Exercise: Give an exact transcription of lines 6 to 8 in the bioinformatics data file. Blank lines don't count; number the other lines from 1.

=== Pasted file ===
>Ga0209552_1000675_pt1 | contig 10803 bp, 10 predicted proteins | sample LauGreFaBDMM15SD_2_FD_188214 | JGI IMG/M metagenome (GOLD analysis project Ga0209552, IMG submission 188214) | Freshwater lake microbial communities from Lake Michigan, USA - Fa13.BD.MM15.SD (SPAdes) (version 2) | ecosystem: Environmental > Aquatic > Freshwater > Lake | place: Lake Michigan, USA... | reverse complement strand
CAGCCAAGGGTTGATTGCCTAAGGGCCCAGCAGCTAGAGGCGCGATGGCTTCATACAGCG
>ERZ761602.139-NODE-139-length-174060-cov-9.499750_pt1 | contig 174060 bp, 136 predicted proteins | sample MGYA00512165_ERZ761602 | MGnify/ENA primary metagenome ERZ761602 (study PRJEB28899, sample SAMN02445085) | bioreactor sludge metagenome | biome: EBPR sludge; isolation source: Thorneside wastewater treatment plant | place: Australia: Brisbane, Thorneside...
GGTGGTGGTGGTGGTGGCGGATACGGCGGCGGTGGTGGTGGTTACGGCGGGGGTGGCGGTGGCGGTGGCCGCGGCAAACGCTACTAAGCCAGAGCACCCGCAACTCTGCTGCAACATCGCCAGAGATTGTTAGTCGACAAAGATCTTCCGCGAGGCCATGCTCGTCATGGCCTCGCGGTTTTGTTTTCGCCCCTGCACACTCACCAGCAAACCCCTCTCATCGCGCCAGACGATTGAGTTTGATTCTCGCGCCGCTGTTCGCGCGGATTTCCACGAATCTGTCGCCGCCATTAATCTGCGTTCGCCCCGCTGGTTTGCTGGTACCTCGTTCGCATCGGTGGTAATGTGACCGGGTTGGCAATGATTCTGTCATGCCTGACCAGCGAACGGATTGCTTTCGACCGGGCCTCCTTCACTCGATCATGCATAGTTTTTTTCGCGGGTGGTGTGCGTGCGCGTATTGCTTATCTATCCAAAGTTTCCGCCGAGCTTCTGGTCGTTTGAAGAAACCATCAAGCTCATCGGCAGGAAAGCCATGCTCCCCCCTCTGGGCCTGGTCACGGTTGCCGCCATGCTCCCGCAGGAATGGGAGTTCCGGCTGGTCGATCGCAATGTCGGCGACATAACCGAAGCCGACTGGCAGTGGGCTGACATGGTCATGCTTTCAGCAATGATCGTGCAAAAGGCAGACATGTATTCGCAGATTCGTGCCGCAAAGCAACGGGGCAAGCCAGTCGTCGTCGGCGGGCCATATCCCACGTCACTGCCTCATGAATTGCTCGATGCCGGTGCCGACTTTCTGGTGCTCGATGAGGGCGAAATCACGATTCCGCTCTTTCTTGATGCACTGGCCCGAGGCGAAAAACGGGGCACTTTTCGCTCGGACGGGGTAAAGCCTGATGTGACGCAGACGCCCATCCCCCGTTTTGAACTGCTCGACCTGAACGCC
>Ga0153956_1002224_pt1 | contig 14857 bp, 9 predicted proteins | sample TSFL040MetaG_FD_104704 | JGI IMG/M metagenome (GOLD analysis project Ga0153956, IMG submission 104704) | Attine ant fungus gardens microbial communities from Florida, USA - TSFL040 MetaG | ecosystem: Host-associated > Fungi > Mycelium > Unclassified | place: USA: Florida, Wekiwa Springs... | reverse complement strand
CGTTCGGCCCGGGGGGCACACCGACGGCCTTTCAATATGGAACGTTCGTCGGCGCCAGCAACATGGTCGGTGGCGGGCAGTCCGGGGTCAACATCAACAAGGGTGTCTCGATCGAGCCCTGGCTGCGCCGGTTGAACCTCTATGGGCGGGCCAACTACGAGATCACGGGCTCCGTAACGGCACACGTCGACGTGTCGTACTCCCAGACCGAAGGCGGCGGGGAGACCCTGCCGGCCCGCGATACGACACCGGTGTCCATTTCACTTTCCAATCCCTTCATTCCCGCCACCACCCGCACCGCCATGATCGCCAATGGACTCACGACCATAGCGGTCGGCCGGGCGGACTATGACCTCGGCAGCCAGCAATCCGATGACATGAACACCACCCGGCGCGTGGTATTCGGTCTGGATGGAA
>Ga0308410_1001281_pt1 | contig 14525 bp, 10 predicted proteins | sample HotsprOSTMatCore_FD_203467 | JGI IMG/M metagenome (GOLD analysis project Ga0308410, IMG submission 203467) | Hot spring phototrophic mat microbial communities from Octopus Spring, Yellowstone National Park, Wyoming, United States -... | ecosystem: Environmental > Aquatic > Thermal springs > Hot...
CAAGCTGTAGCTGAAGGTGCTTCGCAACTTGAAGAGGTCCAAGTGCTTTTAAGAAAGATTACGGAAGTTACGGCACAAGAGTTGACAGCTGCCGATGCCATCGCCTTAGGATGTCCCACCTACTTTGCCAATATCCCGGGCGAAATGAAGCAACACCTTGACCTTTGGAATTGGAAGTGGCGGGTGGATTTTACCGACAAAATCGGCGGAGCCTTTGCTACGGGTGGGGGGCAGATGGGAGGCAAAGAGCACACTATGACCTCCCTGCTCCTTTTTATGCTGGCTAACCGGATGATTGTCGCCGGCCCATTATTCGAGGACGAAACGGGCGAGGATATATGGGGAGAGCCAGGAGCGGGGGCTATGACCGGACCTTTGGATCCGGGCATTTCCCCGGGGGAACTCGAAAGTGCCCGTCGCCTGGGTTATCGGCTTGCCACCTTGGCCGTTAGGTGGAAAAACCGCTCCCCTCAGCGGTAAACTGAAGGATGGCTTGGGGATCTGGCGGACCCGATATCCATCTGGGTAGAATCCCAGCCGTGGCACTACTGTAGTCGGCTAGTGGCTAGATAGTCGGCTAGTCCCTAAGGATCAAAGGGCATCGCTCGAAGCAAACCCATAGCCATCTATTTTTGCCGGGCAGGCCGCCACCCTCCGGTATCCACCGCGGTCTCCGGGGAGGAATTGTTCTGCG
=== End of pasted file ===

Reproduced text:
CGTTCGGCCCGGGGGGCACACCGACGGCCTTTCAATATGGAACGTTCGTCGGCGCCAGCAACATGGTCGGTGGCGGGCAGTCCGGGGTCAACATCAACAAGGGTGTCTCGATCGAGCCCTGGCTGCGCCGGTTGAACCTCTATGGGCGGGCCAACTACGAGATCACGGGCTCCGTAACGGCACACGTCGACGTGTCGTACTCCCAGACCGAAGGCGGCGGGGAGACCCTGCCGGCCCGCGATACGACACCGGTGTCCATTTCACTTTCCAATCCCTTCATTCCCGCCACCACCCGCACCGCCATGATCGCCAATGGACTCACGACCATAGCGGTCGGCCGGGCGGACTATGACCTCGGCAGCCAGCAATCCGATGACATGAACACCACCCGGCGCGTGGTATTCGGTCTGGATGGAA
>Ga0308410_1001281_pt1 | contig 14525 bp, 10 predicted proteins | sample HotsprOSTMatCore_FD_203467 | JGI IMG/M metagenome (GOLD analysis project Ga0308410, IMG submission 203467) | Hot spring phototrophic mat microbial communities from Octopus Spring, Yellowstone National Park, Wyoming, United States -... | ecosystem: Environmental > Aquatic > Thermal springs > Hot...
CAAGCTGTAGCTGAAGGTGCTTCGCAACTTGAAGAGGTCCAAGTGCTTTTAAGAAAGATTACGGAAGTTACGGCACAAGAGTTGACAGCTGCCGATGCCATCGCCTTAGGATGTCCCACCTACTTTGCCAATATCCCGGGCGAAATGAAGCAACACCTTGACCTTTGGAATTGGAAGTGGCGGGTGGATTTTACCGACAAAATCGGCGGAGCCTTTGCTACGGGTGGGGGGCAGATGGGAGGCAAAGAGCACACTATGACCTCCCTGCTCCTTTTTATGCTGGCTAACCGGATGATTGTCGCCGGCCCATTATTCGAGGACGAAACGGGCGAGGATATATGGGGAGAGCCAGGAGCGGGGGCTATGACCGGACCTTTGGATCCGGGCATTTCCCCGGGGGAACTCGAAAGTGCCCGTCGCCTGGGTTATCGGCTTGCCACCTTGGCCGTTAGGTGGAAAAACCGCTCCCCTCAGCGGTAAACTGAAGGATGGCTTGGGGATCTGGCGGACCCGATATCCATCTGGGTAGAATCCCAGCCGTGGCACTACTGTAGTCGGCTAGTGGCTAGATAGTCGGCTAGTCCCTAAGGATCAAAGGGCATCGCTCGAAGCAAACCCATAGCCATCTATTTTTGCCGGGCAGGCCGCCACCCTCCGGTATCCACCGCGGTCTCCGGGGAGGAATTGTTCTGCG